This article assumes you know the basics of TASing, including RNGs, memory searching, frame advance, savestates, and basic Lua scripting. Additionally, while some of this knowledge is applicable to action games, the focus is on Role-playing type games.
I am often approached by TASers to help them manipulate luck in their current TAS project. The most common requests I hear is'can you write me a lua script to do this manipulation?' or worse, 'can you help me disassemble the code?' These are actually the last options that a player should consider. I'm going to list the steps as I've learned through various RNG projects I've helped with.
Step 1: Is it worth it?
This is one step I find that most people ignore. Ask yourself these questions:
- How many times during this run will I use this knowledge?
- Can I effectively manipulate random events without the use of Lua or a deep understanding of the RNG functionality?
- Is it worth my time to delve deeply into the game to figure out RNG manipulation?
If you are simply trying to dissect a game's RNG to maximize a single boss's pattern, or a one-time bonus stage, you are probably wasting your time. In that situation, simple hard-work, ie. brute-forcing by hand, is more likely to produce the desired outcome. If you still believe the run will benefit from a deeper understanding of the RNG, then proceed to step 2.
Step 2: Identify the type of RNG movement
While there are numerous types of RNGs, an RNG will typically fall under one of 4 categories:
1. Frame-based RNG (Example: Shining Force 2)
This is the best RNG for beginner luck manipulation. However, you are limited in your ability to perfect the outcome, as you have a trade-off in number of frames to wait before triggering an outcome, and the quality of that outcome. To test for this RNG, wait a certain number of frames, and then trigger the event requiring manipulation. If the result changes, it may be a frame-based RNG, however, this does not preclude it being a ...
2. Input-based RNG: (Examples: Shining Force 1, Shining in the Darkness)
If you find this type of RNG, you've hit the jackpot. Almost any result possible can be achieved. However, this is a double-edged sword, as this RNG will require the most understanding. To test for this RNG, make a savestate before an event requiring manipulation. Hit keys before an event, then trigger the event on the same frame. If the result changes, then it may be an input-based RNG. However, this does not preclude it being a ...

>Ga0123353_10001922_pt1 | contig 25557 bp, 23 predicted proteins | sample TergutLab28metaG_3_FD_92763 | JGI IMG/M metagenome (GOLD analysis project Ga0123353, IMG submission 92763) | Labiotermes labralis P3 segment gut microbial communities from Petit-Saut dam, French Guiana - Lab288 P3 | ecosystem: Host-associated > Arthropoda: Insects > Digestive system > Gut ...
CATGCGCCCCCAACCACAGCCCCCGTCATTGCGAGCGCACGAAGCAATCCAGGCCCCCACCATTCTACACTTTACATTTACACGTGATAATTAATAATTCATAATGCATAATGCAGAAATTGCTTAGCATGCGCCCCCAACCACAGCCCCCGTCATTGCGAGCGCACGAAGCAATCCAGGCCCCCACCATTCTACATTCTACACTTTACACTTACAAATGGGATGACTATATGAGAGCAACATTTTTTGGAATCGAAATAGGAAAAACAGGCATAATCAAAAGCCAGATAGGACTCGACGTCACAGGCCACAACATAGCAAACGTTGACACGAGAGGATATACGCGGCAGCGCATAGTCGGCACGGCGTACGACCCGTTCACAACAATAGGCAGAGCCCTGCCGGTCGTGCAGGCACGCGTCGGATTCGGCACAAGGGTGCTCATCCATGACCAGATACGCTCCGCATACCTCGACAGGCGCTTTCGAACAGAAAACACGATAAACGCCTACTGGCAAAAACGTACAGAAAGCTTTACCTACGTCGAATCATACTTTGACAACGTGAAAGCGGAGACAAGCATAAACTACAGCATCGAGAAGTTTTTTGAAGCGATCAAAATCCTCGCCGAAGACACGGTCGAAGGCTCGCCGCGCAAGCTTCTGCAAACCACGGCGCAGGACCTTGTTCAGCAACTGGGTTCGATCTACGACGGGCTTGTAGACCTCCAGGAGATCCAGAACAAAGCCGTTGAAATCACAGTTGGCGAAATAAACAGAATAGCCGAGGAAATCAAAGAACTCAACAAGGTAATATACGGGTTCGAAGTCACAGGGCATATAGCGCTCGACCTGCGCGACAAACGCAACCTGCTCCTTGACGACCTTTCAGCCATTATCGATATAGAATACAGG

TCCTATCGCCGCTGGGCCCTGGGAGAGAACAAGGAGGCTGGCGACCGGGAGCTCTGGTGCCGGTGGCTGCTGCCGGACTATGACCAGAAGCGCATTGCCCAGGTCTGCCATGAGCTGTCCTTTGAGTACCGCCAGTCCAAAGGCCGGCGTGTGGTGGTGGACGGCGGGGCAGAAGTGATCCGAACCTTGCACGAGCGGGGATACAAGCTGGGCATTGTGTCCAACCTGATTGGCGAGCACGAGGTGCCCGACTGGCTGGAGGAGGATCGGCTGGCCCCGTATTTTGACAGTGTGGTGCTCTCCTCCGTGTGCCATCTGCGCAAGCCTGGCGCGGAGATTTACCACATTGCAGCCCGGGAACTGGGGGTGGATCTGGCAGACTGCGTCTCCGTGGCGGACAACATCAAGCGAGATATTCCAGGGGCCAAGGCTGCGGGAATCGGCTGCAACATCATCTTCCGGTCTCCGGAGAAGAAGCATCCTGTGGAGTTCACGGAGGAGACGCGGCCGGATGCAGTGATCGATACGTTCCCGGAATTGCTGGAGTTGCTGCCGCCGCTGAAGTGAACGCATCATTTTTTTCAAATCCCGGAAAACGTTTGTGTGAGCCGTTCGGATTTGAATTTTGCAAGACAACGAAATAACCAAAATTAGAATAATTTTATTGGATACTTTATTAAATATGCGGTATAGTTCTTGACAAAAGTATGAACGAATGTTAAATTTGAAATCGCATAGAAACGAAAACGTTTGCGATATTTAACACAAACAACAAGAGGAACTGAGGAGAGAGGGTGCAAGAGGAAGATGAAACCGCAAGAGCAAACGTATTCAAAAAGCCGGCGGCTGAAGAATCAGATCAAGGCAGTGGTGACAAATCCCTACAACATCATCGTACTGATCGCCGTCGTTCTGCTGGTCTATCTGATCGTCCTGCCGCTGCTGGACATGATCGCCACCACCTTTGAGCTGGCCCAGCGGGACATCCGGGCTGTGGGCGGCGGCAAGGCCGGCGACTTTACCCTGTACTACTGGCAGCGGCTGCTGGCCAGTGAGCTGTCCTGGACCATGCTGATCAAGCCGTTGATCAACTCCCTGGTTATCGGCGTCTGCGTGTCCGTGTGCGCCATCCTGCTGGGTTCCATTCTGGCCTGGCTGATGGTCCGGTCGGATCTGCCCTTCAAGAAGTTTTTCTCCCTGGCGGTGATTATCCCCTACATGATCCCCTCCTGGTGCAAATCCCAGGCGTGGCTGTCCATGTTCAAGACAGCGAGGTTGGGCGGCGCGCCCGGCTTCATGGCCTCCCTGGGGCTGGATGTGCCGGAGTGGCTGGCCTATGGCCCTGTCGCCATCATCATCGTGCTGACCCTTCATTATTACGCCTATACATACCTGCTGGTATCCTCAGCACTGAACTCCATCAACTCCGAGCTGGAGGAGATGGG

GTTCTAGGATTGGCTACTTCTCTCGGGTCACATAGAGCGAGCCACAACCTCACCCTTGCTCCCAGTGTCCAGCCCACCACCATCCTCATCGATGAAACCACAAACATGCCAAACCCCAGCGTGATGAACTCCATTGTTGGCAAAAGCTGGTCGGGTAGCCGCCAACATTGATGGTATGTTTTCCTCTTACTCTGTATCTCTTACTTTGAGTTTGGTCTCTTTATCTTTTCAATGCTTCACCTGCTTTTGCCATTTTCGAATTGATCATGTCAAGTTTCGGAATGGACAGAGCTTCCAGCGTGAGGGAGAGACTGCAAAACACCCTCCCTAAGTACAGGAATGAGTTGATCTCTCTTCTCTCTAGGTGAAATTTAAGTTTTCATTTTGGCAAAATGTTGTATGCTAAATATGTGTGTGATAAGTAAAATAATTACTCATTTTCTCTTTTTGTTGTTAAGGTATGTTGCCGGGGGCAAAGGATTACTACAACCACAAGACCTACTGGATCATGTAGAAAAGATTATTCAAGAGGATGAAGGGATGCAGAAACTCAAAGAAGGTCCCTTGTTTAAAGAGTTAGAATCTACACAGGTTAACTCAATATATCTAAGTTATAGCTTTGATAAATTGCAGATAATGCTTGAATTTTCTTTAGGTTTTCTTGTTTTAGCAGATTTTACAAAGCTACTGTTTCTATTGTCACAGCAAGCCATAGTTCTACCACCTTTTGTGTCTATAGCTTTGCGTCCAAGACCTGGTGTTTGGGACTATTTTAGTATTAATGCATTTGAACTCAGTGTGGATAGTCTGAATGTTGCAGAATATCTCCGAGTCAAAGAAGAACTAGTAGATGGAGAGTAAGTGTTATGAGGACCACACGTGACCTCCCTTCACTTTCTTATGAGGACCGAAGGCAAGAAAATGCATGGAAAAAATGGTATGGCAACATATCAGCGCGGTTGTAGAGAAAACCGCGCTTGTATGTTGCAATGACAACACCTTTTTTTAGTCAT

3. CPU-cycle based RNG: (Examples: Dragon Warrior 1, Dragon Warrior 4)
This RNG changes its value based on the number of left-over CPU cycles before the next frame. Thus, the only way to manipulate it is to wait frames, or 'nudge' it with input. This is nearly indistinguishable from an input-based RNG without looking at the code. If you find that you are not able to massively change results with input-based manipulation, you may have a CPU-based RNG.
4. RNG-based RNG (Examples: Dragon Warrior 3, Chrono Trigger)
This is the hardest of hard RNGs to manipulate, as it stays almost completely inaccessible to the player. This type RNG only changes when a new random number is required. Thus, any event a player wishes to manipulate requires that the player first do an action that invokes the RNG, often consuming time. If this is the type of RNG in your game, it will require a large amount of advanced planning. There are some steps that can help minimize your pain, however.
Step 3: Finding the RNG memory address(es)
Now that you know how the RNG moves, it is time to find the RNG itself. Using your knowledge of how the RNG changes, search for memory addresses that change in a similar fashion. Many NES era RPGs had two RNGs, so you may be searching for multiple addresses. Unfortunately, you will find many memory addresses that change per frame. Once you have parsed it down to only 20 or so addresses, a good way to check it is to either use the cheat function of the emulator to set values, or a simple Lua script, filling in the address for RNG:
RNG = 0x?????? while true do memory.writebyte(RNG, Value); emu.frameadvance(); end;
Check the behavior. Are you no longer able to change outcomes? Does changing Value to different numbers affect the outcome? If you said yes to both of these, there is a good chance you have found the RNG.
(This is my method, if anyone has any other methods, please fill in.)
Now, we can finally manipulate the RNG. I am going to do a breakdown of each method, its pros and cons, and best pairing with RNG-type. Will fill more in later
What most people refer to as Botting. Good for CPU-based and Input-based when you can't figure out formulas.
Get results, Check results, best for frame-based RNGs. Menu-based selection
Requires disassembling the code. Best for Input-based RNGs.
Take what you know about the RNG, and look at what happens given a certain RNG. Best for RNG-based RNGs.